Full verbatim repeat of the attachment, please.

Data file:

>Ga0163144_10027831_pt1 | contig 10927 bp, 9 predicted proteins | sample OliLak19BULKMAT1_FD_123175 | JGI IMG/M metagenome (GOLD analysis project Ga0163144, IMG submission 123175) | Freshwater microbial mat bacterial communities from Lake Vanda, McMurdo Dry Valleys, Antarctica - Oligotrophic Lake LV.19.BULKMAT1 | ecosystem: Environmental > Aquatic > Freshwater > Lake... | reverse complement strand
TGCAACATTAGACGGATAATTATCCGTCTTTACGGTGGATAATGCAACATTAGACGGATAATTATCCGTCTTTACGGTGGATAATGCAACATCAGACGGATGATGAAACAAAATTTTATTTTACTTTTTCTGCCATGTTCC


>Ga0163144_10027831_pt1 | contig 10927 bp, 9 predicted proteins | sample OliLak19BULKMAT1_FD_123175 | JGI IMG/M metagenome (GOLD analysis project Ga0163144, IMG submission 123175) | Freshwater microbial mat bacterial communities from Lake Vanda, McMurdo Dry Valleys, Antarctica - Oligotrophic Lake LV.19.BULKMAT1 | ecosystem: Environmental > Aquatic > Freshwater > Lake... | reverse complement strand
TGCAACATTAGACGGATAATTATCCGTCTTTACGGTGGATAATGCAACATTAGACGGATAATTATCCGTCTTTACGGTGGATAATGCAACATCAGACGGATGATGAAACAAAATTTTATTTTACTTTTTCTGCCATGTTCC